Video sampling is the process of incorporating clips from previously existing videos in a new video production, in some cases producing what might be called a "remixed" video. YouTube in particular has been at the center of controversy involving these samplers of footage from previous works and, like iPhone "jailbreakers" and cellphone unlockers, they too could be subject to lawsuits for their actions.

Major copyright industry corporations -- such as the core members of the RIAA, MPAA, and BSA -- hold most of the cards when it comes to litigation over terms of the DMCA. The "little guy", meaning individual middle class people who just want to be able to enjoy their purchases and use them the way they see fit, are largely at the whim of the legal departments of such corporations. As a result, these corporations have used the powerful legal weapons placed at their disposal as a result of the DMCA to whittle away at the U.S. legal doctrine of fair use, effectively restricting anyone's ability to do much of anything with the CDs, DVDs, MP3s, and even physical electronic devices that they have purchased.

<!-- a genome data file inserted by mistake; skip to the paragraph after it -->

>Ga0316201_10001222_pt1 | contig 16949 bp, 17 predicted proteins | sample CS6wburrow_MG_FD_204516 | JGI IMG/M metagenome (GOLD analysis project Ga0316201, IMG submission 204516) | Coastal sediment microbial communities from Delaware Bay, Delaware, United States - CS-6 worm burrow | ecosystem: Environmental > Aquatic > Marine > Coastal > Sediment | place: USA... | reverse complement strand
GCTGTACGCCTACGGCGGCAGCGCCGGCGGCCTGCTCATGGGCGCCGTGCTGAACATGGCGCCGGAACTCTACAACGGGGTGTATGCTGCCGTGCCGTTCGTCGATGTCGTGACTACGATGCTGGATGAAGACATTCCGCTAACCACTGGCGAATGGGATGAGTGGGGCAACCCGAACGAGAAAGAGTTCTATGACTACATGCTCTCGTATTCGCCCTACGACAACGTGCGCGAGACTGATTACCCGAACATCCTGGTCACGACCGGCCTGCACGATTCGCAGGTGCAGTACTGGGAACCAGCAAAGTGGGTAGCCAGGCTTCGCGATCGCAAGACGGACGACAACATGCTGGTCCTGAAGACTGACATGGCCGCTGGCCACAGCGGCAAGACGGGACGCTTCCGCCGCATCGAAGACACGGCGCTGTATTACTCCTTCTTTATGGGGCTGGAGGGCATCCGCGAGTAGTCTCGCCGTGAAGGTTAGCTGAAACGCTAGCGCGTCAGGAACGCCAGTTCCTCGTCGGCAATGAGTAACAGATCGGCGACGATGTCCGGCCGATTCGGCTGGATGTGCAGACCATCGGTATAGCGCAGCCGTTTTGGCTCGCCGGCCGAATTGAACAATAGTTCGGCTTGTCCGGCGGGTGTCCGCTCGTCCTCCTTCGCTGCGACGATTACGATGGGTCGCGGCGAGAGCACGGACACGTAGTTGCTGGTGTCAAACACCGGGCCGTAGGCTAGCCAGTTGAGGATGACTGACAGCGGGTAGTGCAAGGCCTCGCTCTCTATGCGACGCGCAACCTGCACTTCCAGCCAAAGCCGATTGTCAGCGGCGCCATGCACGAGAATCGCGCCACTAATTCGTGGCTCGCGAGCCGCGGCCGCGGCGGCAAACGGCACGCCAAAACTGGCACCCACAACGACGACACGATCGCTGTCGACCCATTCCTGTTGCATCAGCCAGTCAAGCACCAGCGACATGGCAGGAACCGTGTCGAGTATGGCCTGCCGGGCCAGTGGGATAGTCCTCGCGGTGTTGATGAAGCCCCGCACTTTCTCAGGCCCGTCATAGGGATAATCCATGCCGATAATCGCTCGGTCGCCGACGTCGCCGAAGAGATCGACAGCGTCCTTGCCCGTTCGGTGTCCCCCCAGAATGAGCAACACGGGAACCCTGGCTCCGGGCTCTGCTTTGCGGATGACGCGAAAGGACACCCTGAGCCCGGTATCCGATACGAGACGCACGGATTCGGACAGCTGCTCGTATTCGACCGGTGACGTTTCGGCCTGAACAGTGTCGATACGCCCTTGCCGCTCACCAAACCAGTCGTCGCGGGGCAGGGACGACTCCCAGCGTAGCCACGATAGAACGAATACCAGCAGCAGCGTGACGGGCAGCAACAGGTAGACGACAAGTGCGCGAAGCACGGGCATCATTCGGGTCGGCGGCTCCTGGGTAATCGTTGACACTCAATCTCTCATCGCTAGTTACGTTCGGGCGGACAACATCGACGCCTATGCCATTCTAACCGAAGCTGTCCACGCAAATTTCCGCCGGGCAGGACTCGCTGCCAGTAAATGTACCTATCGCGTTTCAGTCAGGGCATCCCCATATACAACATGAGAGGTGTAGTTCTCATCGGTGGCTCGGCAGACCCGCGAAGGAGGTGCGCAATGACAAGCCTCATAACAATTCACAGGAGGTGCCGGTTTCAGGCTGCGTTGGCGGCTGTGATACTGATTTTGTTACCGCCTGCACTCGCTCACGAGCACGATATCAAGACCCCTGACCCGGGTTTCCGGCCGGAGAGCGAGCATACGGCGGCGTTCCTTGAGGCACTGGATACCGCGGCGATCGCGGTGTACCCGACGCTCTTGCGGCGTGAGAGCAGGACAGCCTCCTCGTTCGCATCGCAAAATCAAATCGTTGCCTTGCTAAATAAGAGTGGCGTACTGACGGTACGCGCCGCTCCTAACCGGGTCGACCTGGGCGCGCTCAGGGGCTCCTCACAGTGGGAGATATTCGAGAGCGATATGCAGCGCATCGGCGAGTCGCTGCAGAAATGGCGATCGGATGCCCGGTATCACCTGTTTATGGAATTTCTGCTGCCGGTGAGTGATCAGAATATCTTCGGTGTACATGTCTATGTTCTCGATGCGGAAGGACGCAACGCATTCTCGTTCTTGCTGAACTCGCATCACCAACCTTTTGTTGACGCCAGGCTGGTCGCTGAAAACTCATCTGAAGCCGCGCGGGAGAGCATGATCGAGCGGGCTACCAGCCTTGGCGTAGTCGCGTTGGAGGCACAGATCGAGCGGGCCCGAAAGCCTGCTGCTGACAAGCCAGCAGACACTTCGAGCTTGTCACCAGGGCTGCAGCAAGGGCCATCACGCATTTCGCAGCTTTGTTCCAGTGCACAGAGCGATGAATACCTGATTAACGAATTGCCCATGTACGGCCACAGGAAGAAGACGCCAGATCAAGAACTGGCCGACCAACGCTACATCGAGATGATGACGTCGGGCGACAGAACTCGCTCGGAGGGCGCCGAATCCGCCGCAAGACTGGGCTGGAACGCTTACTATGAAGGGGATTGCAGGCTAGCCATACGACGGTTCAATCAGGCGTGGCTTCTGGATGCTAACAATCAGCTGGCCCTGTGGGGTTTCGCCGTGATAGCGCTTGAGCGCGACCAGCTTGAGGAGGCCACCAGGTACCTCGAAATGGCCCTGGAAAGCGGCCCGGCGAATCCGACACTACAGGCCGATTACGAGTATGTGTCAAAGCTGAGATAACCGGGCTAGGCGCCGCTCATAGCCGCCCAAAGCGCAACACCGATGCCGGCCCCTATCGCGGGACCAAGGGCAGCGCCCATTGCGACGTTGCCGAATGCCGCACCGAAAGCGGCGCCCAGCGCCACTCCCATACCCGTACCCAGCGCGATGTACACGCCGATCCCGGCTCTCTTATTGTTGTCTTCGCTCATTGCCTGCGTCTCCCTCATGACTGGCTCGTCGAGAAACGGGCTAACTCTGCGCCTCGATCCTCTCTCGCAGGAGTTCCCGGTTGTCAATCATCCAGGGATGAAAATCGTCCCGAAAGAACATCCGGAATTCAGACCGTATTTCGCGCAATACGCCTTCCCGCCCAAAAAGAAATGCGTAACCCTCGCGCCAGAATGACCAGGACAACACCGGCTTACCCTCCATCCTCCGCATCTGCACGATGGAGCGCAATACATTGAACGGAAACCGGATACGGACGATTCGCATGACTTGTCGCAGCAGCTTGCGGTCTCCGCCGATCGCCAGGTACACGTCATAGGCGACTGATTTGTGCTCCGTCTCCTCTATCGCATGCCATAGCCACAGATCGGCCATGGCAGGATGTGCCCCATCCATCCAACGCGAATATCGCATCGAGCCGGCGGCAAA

The DMCA does provide some provision for relief. It is a bureaucratically complex process of petitioning the Copyright Office and Librarian of Congress for fair use exemptions to the restrictive provisions of the DMCA. Once every three years, these requests are reviewed and either granted or denied. Even when granted, these grants of exemption expire after the following three year period, requiring those with an interest in ensuring such exemptions in perpetuity to petition for renewal every cycle. Furthermore, for an exemption to be granted, the rules of the process require that there has been some substantial adverse effect on the ability to exercise fair use rights to employ copyrighted works.

Luckily, the corporations with all the legal manpower to pursue their agendas indefinitely are not the only organizations talking to the Copyright Office and Librarian of Congress about the matter. This year, the Electronic Frontier Foundation won three exemptions on behalf of American citizens:

  1. "Jailbreaking" smartphones (a new exemption)
  2. Unlocking cellphones (an exemption renewal)
  3. Video sampling for noncommercial uses (a new exemption)